Pearson leads the education industry, but that isn’t good
Nick “Chico” Hernandez
Nothing in this country is safe from monopolization and corporate greed, and the education industry is no exception. All over social media, students of every age are voicing their dislike for today’s education industry, and the rising obsession with standardized testing.
Walk into a school book store, and all over the shelves will be Pearson published books. Attend any number of classes, and it might use Pearson’s MyLab (MyMathLab, MyITLab, MyHistoryLab, etc.) website. Talk to a teacher, and many of them are certified by Pearson. Take an ADHD test, and Pearson probably made it. In addition, high school drop outs can take a GED test made by Pearson.
Pearson sits at the top of the American education industry, with bad publicity littering the ground below them.
According to prwatch.org (a watchdog site), “Apart from $8 million spent lobbying from 2009 to 2014, Pearson also underwrote untold sums on luxury trips for school officials. A crackdown by the New York attorney general led to a $7.7 million settlement in 2013, and the shuttering of the ‘charitable’ organization used for the scheme”.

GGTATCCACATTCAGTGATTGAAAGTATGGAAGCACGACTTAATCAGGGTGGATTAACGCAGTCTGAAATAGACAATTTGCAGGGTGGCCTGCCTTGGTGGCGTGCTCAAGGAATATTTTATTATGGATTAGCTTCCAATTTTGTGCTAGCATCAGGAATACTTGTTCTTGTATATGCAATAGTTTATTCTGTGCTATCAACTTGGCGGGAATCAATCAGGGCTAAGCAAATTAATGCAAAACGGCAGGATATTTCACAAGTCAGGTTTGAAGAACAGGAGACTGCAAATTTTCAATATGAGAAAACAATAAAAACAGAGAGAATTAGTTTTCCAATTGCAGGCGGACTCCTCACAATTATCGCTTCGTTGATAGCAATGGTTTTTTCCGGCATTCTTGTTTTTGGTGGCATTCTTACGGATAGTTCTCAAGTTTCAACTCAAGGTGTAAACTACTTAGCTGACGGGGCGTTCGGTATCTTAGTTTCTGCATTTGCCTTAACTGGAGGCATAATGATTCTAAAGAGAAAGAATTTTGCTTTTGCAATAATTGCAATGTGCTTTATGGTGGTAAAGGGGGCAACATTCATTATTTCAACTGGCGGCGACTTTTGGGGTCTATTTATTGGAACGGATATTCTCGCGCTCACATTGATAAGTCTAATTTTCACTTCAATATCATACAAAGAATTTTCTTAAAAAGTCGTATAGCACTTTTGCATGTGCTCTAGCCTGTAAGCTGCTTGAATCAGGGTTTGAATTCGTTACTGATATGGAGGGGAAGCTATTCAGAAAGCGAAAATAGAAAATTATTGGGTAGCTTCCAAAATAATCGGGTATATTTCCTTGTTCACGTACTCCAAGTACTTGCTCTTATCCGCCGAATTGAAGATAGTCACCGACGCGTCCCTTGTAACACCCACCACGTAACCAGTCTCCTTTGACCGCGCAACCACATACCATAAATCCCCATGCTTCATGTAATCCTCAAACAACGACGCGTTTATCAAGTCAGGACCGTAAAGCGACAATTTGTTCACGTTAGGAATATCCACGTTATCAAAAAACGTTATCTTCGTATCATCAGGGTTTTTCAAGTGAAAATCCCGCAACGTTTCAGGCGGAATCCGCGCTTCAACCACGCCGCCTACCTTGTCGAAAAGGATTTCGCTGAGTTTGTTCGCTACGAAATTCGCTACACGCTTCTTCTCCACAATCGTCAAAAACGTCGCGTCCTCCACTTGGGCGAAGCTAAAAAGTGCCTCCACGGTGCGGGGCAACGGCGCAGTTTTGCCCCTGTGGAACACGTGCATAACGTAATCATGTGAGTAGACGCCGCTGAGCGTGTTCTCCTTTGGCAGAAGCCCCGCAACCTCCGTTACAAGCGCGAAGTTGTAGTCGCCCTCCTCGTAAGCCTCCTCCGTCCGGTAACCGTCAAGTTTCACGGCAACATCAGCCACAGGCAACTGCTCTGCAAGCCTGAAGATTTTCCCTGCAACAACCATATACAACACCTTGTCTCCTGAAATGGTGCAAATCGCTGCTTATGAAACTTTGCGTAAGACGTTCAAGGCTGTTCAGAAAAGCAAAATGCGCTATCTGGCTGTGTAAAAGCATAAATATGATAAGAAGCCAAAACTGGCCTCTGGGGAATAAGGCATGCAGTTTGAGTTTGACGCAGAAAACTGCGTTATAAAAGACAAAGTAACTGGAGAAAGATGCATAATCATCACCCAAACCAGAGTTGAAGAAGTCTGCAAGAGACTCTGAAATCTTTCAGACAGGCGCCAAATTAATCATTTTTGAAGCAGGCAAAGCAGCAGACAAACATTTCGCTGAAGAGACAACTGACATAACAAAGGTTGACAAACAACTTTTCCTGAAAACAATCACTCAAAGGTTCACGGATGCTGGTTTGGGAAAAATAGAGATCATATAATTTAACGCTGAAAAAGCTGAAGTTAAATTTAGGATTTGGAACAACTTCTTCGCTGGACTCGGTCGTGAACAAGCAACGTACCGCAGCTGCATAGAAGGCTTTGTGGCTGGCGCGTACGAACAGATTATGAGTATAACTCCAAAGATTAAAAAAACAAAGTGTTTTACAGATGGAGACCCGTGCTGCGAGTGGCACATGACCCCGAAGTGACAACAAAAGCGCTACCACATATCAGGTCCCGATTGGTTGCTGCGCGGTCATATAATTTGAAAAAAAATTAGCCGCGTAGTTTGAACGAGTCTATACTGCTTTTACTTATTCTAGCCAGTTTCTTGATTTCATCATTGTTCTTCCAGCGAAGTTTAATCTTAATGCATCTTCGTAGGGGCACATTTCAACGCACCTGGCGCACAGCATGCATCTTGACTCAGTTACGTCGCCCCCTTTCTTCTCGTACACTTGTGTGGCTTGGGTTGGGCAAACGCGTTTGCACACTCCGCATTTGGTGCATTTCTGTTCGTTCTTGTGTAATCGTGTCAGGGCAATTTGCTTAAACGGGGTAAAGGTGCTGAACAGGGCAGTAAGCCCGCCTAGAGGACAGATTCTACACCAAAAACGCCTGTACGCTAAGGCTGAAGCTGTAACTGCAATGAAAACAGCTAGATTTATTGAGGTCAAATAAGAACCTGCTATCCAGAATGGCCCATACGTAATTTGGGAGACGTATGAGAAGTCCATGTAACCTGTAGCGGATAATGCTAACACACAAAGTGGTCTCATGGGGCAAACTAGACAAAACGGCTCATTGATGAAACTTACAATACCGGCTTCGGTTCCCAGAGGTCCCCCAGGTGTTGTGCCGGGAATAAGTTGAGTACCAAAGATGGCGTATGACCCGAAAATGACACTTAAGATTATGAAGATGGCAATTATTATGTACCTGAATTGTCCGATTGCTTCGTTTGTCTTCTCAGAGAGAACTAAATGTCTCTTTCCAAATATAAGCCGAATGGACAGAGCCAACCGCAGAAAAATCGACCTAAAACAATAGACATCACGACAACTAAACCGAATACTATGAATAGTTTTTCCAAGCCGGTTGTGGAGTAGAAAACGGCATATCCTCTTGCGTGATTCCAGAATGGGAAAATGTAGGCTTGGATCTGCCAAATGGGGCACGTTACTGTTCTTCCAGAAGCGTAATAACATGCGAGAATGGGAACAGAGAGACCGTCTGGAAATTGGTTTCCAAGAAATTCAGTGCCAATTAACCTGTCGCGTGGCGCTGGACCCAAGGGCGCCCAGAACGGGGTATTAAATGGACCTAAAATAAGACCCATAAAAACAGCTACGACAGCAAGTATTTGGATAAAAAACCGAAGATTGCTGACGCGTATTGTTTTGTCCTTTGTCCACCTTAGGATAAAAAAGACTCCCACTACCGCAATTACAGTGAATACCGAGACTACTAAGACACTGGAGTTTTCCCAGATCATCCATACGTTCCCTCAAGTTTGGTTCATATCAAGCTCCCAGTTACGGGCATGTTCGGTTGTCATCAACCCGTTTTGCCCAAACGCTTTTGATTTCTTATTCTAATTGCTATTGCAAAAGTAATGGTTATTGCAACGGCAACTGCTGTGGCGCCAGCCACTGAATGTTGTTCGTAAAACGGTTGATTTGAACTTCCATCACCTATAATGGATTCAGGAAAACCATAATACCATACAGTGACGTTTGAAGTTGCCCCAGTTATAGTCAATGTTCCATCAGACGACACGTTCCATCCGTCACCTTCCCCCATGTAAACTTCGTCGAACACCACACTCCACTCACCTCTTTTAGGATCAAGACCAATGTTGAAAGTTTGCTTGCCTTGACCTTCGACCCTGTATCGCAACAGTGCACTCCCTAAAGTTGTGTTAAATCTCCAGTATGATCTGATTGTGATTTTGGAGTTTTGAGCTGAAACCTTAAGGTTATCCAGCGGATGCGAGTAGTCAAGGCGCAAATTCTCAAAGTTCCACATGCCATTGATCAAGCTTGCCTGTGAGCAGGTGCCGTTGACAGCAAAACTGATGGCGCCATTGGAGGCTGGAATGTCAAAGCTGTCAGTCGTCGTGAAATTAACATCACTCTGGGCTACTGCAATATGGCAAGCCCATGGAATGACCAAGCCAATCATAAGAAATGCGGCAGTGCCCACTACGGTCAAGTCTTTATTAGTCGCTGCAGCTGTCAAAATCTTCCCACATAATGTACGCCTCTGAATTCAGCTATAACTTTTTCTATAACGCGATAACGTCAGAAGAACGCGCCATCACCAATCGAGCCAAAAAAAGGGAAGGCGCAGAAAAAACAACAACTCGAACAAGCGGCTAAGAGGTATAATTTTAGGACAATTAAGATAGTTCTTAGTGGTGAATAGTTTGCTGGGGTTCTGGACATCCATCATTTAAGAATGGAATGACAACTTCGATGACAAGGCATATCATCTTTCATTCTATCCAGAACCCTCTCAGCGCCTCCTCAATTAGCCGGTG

With the lobbying from Pearson and other big name education corporations (ETS, Houghton Mifflin, McGraw-Hill) the “expanded testing has fueled a testing boom worth nearly $2 billion annually, giving the main corporations getting the testing contracts a huge return on investment for their lobbying” as stated in a report by prwatch.org. Lobbying is no new tactic for big corporations trying to get their way when it comes to Congress, the Senate, or any other high-ranking area of government. Keep in mind this is an education corporation.
On November 29, 2012 Pearson was trying to hire people to score the tests (tests that Pearson writes and administers as well) through many means, including Craigslist. The ad offered $12 and said “Bachelor degree required – any field welcome.” This was brought to light by a coalition of people in Texas that wanted to reform standardized testing in the state.